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The strategy is already paying dividends for China. At the UN, Latin American allies have helped ward off resolutions condemning Beijing for its human rights record. A pattern of Beijing seeking Latin American votes at the UN to counterbalance US influence has emerged on a range of issues. The perennial Chinese concern with Taiwan has also been at play. China’s White Paper on Latin America and the Caribbean and Policy Paper on Latin America and the Caribbean, the 2008 and 2016 blueprints for its Latin American strategy, both give primacy to “the one China principle” in relations with Latin America. Astonishingly, only seven out of 33 Latin American countries maintain diplomatic ties with Taiwan. The cutting of ties with Taiwan in return for Chinese largesse is already working in several countries. Seen from a US perspective it is a marker of the changing nature of its influence in the region. For El Salvador, Nicaragua and Panama forgoing the relationship with Taiwan is simply seen as a pragmatic economic decision.

China is not simply engaged in shrewd strategic calculation. China’s breakneck economic growth requires primary resources for its domestic market as well as the location of new markets for export. There is both an economic and strategic reciprocity at work. Argentina, Brazil, Mexico and Venezuela are all key targets for Chinese strategic partnerships partly because of the value of trade but also because of their regional influence.

There is a longer strategic imperative at play in China’s Latin American outlook beyond simple economic relations — the creation of a sphere of influence. The US “Pivot to Asia” under Obama, and intensification of China as principal strategic competitor under Trump, has seen China cleverly mirror US strategy. As the US has increased activity in Asia, so China has reciprocated by increasing its engagement in America’s “backyard”. Tillerson’s recognition of this in 2018 was a belated acceptance that China had been increasing its presence in Latin America, at that point without antagonising the US.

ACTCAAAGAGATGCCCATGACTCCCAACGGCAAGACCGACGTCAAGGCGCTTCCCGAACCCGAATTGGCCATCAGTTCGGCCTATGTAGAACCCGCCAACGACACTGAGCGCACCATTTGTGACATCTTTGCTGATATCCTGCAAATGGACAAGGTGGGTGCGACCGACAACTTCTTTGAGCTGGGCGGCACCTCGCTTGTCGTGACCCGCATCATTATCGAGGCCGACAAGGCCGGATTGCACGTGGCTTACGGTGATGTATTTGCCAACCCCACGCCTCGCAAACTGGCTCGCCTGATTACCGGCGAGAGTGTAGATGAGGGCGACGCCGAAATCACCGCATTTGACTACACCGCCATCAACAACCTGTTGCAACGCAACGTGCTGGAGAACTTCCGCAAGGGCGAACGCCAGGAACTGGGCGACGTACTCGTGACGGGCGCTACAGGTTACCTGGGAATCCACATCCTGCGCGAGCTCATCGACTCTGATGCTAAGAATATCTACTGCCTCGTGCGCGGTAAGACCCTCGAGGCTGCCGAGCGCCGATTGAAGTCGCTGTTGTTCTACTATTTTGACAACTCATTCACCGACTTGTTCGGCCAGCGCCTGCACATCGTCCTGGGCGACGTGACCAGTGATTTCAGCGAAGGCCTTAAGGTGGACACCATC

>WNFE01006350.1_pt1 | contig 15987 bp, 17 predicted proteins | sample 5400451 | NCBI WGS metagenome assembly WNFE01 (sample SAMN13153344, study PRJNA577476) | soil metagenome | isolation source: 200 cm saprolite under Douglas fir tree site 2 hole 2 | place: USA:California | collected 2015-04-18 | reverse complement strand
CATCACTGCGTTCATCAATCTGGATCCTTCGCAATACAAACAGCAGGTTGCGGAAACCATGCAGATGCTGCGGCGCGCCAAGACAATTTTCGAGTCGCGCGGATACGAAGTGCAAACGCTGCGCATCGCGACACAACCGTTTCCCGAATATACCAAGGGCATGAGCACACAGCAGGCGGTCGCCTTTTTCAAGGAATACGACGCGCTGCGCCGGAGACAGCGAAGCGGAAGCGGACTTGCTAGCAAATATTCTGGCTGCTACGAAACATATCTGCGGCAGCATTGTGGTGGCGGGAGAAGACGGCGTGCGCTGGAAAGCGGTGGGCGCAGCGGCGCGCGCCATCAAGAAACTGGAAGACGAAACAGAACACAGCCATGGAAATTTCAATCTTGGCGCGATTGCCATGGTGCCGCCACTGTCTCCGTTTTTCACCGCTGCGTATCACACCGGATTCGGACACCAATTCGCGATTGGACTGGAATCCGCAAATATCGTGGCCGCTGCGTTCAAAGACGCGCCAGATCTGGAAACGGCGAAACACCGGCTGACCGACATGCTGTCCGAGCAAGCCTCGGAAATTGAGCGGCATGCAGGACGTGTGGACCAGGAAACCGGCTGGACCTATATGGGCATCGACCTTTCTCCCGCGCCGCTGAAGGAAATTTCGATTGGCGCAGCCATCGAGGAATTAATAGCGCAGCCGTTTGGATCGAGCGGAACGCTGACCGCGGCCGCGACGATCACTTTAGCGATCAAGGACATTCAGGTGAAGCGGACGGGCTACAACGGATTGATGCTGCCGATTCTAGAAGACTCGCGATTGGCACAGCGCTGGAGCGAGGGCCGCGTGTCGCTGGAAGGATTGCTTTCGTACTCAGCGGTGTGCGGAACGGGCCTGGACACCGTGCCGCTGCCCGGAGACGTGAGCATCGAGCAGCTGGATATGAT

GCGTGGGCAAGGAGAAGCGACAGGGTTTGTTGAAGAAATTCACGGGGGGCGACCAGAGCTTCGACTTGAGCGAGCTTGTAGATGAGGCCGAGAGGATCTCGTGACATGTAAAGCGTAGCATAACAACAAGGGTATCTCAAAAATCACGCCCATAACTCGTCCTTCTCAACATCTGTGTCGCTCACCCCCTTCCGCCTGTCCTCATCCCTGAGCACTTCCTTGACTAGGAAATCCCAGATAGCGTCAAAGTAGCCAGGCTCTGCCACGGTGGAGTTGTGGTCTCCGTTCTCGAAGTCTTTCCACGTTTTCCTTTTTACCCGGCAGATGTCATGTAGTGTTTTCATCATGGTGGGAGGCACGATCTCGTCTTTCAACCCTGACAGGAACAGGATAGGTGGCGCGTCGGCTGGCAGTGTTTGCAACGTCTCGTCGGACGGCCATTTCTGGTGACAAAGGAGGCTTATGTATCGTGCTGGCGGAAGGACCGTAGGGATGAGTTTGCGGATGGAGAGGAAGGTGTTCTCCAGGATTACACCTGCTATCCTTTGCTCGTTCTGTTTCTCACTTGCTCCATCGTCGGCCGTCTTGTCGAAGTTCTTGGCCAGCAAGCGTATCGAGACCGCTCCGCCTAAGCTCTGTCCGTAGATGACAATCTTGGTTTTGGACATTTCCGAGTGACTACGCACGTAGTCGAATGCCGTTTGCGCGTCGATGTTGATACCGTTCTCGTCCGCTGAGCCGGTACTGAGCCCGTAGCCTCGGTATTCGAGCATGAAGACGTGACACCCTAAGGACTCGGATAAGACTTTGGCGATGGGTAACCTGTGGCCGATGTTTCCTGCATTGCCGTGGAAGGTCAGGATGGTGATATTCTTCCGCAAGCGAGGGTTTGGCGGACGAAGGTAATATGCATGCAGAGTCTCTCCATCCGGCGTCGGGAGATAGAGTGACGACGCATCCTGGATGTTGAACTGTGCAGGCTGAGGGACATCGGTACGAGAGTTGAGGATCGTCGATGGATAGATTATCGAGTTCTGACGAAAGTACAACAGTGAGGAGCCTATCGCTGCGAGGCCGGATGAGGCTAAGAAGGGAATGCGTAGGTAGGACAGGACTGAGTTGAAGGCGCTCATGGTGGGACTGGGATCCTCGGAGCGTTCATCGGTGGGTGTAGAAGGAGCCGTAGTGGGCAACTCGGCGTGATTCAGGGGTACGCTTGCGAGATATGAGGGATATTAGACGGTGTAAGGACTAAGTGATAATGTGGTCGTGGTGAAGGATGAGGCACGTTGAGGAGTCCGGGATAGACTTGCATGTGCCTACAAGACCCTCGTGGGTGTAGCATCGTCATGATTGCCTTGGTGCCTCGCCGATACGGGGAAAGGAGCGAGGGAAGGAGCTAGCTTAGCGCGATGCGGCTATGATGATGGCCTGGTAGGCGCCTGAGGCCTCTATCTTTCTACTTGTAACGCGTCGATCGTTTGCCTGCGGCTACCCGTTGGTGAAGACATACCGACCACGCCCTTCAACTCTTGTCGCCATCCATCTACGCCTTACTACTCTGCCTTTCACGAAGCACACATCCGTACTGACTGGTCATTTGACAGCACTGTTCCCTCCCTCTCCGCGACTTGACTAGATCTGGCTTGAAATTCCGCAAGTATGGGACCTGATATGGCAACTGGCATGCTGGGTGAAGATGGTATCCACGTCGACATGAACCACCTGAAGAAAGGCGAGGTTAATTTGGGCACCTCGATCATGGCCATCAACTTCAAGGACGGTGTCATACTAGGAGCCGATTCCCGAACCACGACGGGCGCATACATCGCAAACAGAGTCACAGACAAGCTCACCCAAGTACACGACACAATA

Tillerson was merely acknowledging a new reality in Latin America, a reality that challenges US interests. At the turn of this century China’s involvement in the region coincided with a turn to the left in Brazil, Argentina, Bolivia, Nicaragua, Uruguay, Venezuela and Paraguay, among others. The “Pink Tide nations”, as they became known, lacked a uniting ideology but found common ground in strong anti-US sentiment, in particular antipathy to the market-based economic reforms known as the Washington Consensus. American strategy in that sense was counterproductive, pushing much of Latin America towards alternative power bases than US economic institutions. China, Russia and Iran were all economic and military beneficiaries. The US cannot simply push another version of the Washington Consensus in Latin America and expect a different result.

The long shadow of the Monroe Doctrine still looms large. The attractiveness of China as opposed to the stringent conditions of the US is that the apparently less onerous conditions of economic and military cooperation with China play to Latin American grievances over perceived US interference with local sovereignty. China has skilfully exploited these historic grievances by giving primacy to the stated principle of equality and mutual support, which is given pride of place in the state publications. China’s “Five Principles of Peaceful Coexistence” — mutual respect for sovereignty and territorial integrity, mutual non-aggression, non-interference in each other’s internal affairs, equality and mutual benefit, and peaceful coexistence — are well-received in much of Latin America.
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